- other reasons challenging the ethical basis;

- official decision.

All subjects who have adverse events, whether considered associated with the therapy, must be monitored to determine the outcome. The clinical course of the adverse event will be followed up according to accepted standards of medical practice, even after the end of the period of observation, until a satisfactory explanation is found or the investigator considers it medically justifiable to terminate follow-up. Should the adverse event result in death, a full pathologist's report should be supplied, if possible.

Each adverse event occurring in connection with the therapy has to be documented, independent of the cause.

Statistical Considerations and Analysis

Study Hypothesis

This study is designed to demonstrate that carbon ion therapy can significantly improve LPFS compared with proton therapy in the treatment of skull base chordomas. Primary objective is the comparison of the two treatment groups.

Null hypothesis H0: The survival functions of LPFS of the two therapies are equal, hazard ratio = 1.

Alternative hypothesis H1: The survival functions of LPFS of the two therapies are not equal, hazard ratio ≠ 1.

Sample Size Determination

The sample size is calculated on the basis of the following assumptions:

• LPFS rate 5 years after radiation therapy of 70% 1) for proton therapy, hazard λ1 = 0.0713, and 80% for carbon ion therapy, hazard λ2 = 0.0446 (hazard ratio = 1.599).

• Recruitment period of 5 years, with constant accrual rate of 20% patients per year and a follow-up time of 8 years.

• One interim analysis according to a group sequential design with two stages.

Formula of Schoenfeld [20,21] used for the calculation of the number of accumulated events. For a two-sided logrank test with an overall two-sided significance level of 0.05 (including interim and final analyses) and power of 0.80, 143 events are required. The critical values and the test characteristics of the group sequential test design were calculated for an O'Brien and Fleming type alpha spending function. The computation assumes equal allocation to the two groups (n2/n1 = 1). Assuming an accrual time of 5 and a maximum observation time of 13 years a total of 319 patients is expected to yield the necessary number of events if the accrual rate is constant. Under these assumptions, the time point of the interim analysis should be 7 years after the first patient is entered. The ADDPLAN, Version 4.0 calculator was used for the sample size estimation. With the assumption that approximately 7% of the patients will be lost to follow-up a total of 344 patients will be needed to accumulate 143 events.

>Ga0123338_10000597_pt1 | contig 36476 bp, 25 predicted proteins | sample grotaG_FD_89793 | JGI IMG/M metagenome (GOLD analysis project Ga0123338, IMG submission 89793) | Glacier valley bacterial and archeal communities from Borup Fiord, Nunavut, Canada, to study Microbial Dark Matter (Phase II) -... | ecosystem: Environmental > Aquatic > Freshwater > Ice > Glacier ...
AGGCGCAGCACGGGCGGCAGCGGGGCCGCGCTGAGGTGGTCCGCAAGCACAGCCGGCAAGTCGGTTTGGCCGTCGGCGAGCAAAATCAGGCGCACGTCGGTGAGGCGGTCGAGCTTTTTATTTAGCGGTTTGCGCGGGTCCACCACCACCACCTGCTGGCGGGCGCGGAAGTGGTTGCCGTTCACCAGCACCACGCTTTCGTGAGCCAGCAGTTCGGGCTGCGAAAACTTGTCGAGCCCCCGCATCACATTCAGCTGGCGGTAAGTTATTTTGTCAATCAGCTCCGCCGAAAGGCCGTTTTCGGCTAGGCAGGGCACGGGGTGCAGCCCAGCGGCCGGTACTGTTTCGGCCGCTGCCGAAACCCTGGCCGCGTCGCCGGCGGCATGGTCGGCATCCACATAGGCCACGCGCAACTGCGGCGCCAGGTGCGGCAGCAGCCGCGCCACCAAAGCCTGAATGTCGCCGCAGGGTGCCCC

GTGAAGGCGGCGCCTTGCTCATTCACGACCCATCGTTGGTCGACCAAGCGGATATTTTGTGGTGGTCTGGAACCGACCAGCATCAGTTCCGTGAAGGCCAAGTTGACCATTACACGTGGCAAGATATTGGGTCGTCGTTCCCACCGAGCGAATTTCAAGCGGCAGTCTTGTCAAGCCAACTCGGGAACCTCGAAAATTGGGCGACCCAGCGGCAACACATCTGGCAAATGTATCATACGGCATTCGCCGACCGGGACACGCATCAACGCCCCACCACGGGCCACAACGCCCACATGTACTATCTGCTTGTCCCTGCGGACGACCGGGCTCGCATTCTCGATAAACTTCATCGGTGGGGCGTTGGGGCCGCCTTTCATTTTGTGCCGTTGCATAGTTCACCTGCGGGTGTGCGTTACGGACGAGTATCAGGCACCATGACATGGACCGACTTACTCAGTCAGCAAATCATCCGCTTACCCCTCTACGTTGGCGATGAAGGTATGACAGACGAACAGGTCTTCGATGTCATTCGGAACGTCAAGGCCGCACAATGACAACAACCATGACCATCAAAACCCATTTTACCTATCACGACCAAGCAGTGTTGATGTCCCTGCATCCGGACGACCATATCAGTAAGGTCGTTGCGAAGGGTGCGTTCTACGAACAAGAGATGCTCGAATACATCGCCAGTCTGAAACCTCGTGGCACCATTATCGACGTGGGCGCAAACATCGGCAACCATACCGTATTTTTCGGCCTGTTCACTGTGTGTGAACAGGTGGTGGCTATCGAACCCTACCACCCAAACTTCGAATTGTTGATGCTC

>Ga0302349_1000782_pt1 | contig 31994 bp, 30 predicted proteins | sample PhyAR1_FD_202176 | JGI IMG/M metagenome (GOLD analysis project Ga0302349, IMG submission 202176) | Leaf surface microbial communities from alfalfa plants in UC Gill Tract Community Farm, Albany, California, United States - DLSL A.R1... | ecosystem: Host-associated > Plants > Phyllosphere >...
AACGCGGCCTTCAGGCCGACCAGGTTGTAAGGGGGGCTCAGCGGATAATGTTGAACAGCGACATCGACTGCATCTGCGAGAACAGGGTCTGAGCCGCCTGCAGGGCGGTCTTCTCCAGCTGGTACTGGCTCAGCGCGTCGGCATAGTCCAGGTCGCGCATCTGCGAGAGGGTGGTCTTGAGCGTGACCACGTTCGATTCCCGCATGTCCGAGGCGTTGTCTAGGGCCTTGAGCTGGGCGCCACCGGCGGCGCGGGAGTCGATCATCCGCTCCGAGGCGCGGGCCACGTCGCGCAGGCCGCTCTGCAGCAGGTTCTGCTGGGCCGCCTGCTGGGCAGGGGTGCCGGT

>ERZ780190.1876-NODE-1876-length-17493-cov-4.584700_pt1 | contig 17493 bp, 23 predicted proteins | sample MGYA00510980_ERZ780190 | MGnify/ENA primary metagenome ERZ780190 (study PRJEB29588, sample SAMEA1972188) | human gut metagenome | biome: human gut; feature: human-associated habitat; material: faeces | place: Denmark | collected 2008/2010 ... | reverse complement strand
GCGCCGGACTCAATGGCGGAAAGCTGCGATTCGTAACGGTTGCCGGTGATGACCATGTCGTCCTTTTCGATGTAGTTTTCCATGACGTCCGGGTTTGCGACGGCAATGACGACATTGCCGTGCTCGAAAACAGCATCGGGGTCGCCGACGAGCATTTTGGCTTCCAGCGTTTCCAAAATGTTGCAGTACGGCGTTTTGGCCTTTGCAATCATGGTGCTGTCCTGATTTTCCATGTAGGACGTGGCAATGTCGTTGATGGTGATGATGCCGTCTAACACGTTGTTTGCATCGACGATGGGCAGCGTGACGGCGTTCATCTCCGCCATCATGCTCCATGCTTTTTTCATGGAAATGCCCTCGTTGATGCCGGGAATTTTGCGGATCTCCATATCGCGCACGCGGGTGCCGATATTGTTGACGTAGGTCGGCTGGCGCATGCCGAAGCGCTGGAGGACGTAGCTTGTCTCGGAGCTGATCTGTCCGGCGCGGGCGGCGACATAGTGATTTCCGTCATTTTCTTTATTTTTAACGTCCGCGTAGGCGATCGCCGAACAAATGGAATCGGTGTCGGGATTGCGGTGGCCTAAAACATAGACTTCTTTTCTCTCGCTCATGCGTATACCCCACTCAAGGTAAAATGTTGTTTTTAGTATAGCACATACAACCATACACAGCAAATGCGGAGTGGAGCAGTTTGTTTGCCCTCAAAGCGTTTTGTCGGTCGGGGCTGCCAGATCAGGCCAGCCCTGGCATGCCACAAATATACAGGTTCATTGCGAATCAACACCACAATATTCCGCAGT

Analysis Populations and General Considerations

Analysis populations will be defined as follows:

The ITT population will include all patients who are randomised, with radiation therapy administration designated according to initial randomisation, regardless of whether patients receive study treatment or receive a different treatment from that to which they were randomised. This will be the primary population for evaluating all efficacy endpoints as well as subject characteristics.

The safety population consists of all subjects who received at least one dose of irradiation administration designated according to actual study treatment received.

The PP population will consist of all subjects of the ITT population who completed the particle therapy, have at least 2 post-baseline assessments regarding the primary endpoint without pre-specified (in the statistical analysis plan), selected major protocol deviations thought to impact on efficacy analysis.

The statistical analysis will be done as soon as the database has been declared to be complete and accurate and has been locked. The details of the analysis will be laid out in the statistical analysis plan, which will be finalized and approved prior to the database lock. It has to be authorized before by the biometrician and the principle investigator. Missing values will not be replaced or imputed. For patients with incomplete follow-up, time to last follow-up date will be used as the censoring time in the analysis of time-to-event data.

Efficacy Analysis

Primary efficacy analysis